Unsuitable material to wear the crown he so profoundly coveted and believed was his right, when he finally realised his dream he proceeded to tie the knot on Britain’s bankruptcy, which Blair had begun with the Iraq War.
The Telegraph, 3rd August 2013
Edinburgh Festival 2013: The Confessions of Gordon Brown, Pleasance Courtyard, review
Dominic Cavendish enjoys Ian Grieve’s convincing and at times chilling portrayal of the former Labour leader.
The venue is “Pleasance Beneath” – a basement, a bunker, a place of darkness. Ideal for an audience with Gordon Brown, a theatrical reckoning that has been long – too long – in coming, but now arrives in the form of a sleek, bleakly amusing monologue, written by the Scottish journalist and film-maker Kevin Toolis, that is destined to be one of the big talking points of this year’s Fringe.
We behold Ian Grieve’s convincingly lookalike, unnervingly sound-alike Brown, wearing a suit, red tie and creepy grin, at the point in his story when power still remains in his grasp but hope is beating a hasty retreat. He’s at No 10 before the 2010 election, in a moment of administrative calm after dawn, some way off 6am. Restless, impatient, prowling, he waits for his staff. And confides in us with forced amicability; a quick lesson from the wise – a primer in the art of leadership from a man belatedly realising he’s not a very good one.
Scotsman, 3rd Aug 2013
GORDON Brown dominated Scottish politics for several decades. Now gone from the stage, he has left only memories and the issue of his legacy.
Brown is a fascinating figure – a very public person, but private; moral in his deliberations yet filled with caution; supposedly radical but profoundly conservative.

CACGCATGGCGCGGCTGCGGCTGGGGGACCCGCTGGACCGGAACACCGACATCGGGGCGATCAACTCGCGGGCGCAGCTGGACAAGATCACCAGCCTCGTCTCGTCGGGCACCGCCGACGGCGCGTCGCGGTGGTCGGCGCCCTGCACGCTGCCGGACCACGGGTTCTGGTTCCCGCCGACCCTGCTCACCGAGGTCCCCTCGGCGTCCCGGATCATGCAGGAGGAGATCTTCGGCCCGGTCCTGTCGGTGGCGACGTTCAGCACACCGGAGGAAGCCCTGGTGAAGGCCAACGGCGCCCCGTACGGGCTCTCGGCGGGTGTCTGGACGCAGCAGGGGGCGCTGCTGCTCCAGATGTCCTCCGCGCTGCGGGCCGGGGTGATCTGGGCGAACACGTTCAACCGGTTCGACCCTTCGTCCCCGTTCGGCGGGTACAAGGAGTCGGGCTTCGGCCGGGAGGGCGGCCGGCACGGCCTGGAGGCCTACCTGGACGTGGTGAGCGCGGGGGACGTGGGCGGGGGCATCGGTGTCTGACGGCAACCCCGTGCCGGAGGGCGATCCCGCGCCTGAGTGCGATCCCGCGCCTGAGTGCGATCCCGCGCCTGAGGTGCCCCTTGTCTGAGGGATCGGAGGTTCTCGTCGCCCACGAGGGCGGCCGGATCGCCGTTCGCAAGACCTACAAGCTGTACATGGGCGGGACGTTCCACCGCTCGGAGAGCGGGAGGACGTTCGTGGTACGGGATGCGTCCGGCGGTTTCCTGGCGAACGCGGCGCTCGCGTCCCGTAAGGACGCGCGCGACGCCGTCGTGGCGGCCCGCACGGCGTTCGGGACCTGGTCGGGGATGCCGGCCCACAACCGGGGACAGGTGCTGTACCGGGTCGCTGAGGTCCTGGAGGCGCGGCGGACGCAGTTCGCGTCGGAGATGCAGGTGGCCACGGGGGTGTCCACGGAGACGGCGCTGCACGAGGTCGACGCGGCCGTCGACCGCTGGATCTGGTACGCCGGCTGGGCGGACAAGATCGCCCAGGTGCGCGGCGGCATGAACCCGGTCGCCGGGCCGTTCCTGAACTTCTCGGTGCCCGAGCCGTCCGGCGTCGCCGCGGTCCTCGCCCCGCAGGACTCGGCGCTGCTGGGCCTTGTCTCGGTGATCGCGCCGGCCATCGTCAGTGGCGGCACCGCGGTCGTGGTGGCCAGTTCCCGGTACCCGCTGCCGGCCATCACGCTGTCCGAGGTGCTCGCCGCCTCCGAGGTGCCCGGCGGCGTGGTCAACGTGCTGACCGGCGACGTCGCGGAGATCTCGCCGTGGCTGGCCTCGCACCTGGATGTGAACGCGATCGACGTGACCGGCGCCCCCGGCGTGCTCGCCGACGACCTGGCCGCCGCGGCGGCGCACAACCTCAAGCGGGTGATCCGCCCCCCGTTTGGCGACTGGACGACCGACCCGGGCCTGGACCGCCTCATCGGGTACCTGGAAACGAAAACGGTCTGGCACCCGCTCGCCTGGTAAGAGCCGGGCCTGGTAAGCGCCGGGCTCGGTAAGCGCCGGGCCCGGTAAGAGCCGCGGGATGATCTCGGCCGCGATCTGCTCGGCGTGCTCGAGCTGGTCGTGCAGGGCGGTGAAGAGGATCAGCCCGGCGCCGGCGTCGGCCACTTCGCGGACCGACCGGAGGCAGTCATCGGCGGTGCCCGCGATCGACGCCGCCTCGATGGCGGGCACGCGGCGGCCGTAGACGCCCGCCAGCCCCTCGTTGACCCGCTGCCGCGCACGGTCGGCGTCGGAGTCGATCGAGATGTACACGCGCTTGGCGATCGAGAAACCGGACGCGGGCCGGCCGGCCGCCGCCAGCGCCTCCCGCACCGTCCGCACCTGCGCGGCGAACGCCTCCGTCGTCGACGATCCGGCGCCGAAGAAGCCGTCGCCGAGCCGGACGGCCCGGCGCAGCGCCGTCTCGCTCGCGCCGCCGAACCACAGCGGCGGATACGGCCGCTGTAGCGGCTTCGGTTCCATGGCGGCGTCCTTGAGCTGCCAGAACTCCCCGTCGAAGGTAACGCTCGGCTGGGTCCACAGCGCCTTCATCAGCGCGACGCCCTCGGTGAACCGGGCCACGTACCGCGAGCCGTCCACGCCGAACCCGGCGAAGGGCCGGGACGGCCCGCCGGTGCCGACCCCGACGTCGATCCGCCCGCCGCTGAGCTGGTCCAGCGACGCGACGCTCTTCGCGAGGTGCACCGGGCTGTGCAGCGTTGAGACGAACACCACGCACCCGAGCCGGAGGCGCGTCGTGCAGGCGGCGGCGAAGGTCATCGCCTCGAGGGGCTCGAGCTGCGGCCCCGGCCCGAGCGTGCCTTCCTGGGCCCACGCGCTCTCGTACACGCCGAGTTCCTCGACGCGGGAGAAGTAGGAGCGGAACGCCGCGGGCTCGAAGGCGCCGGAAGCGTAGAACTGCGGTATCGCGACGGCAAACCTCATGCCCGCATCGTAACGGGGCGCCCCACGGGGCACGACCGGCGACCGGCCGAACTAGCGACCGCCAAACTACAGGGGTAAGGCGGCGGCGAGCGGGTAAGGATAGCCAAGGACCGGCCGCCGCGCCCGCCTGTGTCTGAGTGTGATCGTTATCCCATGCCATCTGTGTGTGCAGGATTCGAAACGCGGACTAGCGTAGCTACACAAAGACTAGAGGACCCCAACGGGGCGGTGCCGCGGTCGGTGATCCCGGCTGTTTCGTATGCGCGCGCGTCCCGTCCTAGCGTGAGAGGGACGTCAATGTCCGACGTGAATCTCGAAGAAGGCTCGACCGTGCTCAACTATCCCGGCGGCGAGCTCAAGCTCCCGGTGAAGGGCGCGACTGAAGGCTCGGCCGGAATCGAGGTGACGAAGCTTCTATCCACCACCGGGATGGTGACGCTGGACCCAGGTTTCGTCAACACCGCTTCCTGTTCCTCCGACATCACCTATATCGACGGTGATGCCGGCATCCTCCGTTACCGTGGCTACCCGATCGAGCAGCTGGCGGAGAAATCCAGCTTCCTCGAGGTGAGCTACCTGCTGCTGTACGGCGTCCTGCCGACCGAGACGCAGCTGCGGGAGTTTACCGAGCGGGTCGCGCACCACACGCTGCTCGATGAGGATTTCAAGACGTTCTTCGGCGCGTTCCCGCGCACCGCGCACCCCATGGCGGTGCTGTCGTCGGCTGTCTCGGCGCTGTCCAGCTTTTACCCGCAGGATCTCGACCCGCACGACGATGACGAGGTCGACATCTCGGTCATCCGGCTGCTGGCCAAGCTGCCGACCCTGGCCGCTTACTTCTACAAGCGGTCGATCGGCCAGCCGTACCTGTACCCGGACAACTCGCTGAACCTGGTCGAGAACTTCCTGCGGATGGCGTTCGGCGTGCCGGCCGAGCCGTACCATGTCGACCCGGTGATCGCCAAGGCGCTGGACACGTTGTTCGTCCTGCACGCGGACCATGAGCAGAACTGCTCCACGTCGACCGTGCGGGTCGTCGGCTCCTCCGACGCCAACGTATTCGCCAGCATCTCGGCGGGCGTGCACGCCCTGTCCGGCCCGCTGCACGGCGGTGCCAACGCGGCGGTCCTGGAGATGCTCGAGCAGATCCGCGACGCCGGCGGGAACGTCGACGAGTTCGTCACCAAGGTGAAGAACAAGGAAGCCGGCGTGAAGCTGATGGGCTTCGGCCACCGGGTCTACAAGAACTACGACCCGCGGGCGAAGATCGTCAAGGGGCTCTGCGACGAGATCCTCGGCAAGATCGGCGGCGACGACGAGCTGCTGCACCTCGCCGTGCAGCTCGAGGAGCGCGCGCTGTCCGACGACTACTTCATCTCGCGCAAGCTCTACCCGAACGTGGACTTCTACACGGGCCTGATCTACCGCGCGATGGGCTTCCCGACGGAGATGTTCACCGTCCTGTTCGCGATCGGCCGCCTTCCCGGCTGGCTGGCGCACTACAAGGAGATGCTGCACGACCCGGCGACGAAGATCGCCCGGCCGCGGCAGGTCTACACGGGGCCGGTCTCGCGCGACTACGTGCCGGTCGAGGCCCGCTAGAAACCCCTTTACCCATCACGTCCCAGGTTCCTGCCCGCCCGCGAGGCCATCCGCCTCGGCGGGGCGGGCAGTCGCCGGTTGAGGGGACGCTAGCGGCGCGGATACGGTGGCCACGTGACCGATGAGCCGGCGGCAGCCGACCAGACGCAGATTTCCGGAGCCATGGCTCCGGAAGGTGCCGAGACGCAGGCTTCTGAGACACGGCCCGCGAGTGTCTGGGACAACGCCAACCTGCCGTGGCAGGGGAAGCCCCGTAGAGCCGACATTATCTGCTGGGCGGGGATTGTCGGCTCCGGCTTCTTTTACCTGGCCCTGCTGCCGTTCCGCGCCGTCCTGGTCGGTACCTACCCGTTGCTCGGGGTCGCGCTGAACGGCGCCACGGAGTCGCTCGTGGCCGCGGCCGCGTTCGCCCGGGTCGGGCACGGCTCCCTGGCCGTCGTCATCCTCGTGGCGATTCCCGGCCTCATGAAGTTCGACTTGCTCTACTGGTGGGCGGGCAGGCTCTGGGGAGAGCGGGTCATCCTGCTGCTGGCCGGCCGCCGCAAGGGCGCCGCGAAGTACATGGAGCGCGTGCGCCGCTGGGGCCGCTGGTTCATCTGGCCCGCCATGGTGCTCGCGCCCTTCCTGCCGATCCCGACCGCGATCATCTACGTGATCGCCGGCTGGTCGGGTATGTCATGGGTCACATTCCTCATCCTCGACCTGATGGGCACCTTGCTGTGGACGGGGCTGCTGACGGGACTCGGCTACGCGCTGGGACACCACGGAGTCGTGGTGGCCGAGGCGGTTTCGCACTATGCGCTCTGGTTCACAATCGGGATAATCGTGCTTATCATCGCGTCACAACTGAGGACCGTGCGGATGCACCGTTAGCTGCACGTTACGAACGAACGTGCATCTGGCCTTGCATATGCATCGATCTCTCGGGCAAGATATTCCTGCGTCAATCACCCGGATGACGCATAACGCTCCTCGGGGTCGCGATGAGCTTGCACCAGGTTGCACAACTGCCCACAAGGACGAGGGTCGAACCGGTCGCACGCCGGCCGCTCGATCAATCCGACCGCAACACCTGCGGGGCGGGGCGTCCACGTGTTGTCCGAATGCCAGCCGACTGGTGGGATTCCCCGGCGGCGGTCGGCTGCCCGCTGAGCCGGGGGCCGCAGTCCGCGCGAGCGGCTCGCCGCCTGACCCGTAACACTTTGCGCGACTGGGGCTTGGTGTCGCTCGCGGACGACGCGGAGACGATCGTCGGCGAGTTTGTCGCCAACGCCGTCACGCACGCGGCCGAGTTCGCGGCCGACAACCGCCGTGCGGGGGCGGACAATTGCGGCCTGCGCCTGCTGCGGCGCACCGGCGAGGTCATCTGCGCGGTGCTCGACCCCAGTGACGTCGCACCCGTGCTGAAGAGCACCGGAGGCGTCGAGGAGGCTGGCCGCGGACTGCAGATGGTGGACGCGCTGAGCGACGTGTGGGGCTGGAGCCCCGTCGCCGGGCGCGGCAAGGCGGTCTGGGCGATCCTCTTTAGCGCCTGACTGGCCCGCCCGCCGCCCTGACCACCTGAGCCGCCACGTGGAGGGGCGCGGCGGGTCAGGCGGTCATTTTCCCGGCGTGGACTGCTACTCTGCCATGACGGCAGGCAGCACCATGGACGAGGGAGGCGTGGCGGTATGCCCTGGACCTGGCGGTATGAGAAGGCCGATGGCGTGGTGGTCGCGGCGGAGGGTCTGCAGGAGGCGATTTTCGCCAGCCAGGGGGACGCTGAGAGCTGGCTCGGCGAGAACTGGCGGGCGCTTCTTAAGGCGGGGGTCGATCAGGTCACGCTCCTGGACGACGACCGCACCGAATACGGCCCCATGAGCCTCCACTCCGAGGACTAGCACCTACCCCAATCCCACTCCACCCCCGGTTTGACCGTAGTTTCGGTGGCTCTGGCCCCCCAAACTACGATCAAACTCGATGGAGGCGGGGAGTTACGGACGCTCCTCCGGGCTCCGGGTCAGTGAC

Kevin Toolis’s new play Confessions of Gordon Brown (on at the Pleasance during the Festival) attempts to get inside the mind and psyche of Brown. This is a potent idea and something writers previously explored with Blair, perhaps most notably in The Trial of Tony Blair, where he is seen to be haunted by the ghosts of Iraqi war dead.
Reuters, 2nd Aug 2013
“Scottish writer and director Kevin Toolis brings political satire in “The Confessions of Gordon Brown” with actor Ian Grieve giving an impressively dour performance of the former British prime minister.”
Herald, 2nd Aug 2013
The Fringe Festival starts today in Edinburgh.
I will be keen to see a one-man play at the Pleasance by Kevin Toolis,The Confessions of Gordon Brown,a tale of ambition, back-stabbing and betrayal, and with a name that always makes me sing the Stranglers song ‘Golden Brown’ (that bit at the end is just me, it’s not in the play).
It’s about what happens when you dare to dream and it turns into a complete nightmare, not just a partial nightmare but a complete one. The writer called in Brown supporters Ed Balls, Douglas Alexander and Damian McBride to get the inside track on the former PM’s real personality. Apparently the research worked, it’s receiving rave reviews, and making those who’ve seen it reassess their opinion of Gordon Brown.
Read the full article here: http://www.heraldscotland.com/politics/viewpoint/impolitic-is-gordon-brown-really-mr-misunderstood.1375445031
The Independent, 2nd Aug 2013
An extract: ”
All of these thoughts are ascribed to him by writer and director Kevin Toolis in this well-observed one-man dissection of many of Brown’s real and possible motives. The piece rings with authenticity thanks to Toolis’ obvious familiarity with his subject and an excellent central performance which sees Ian Grieve inhabit our last Prime Minister.
Edinburgh Evening News, 31st July
What if Gordon Brown had narrowly scraped victory in the 2010 General Election and was still Prime Minister?
Would there even be a referendum on Scottish independence? Would Gordon Brown have given in so easily to Alex Salmond? And would the Scottish Labour Party have escaped what appear now to be its terminal death throes?
The Independent, 26th July 2013The Confessions of Gordon Brown fringe play: Tony Blair? Don’t worry about him, Gordon, it’s a one-man show
Show is a chance to reassess Britain’s least loved PM, writes Jonathan Brown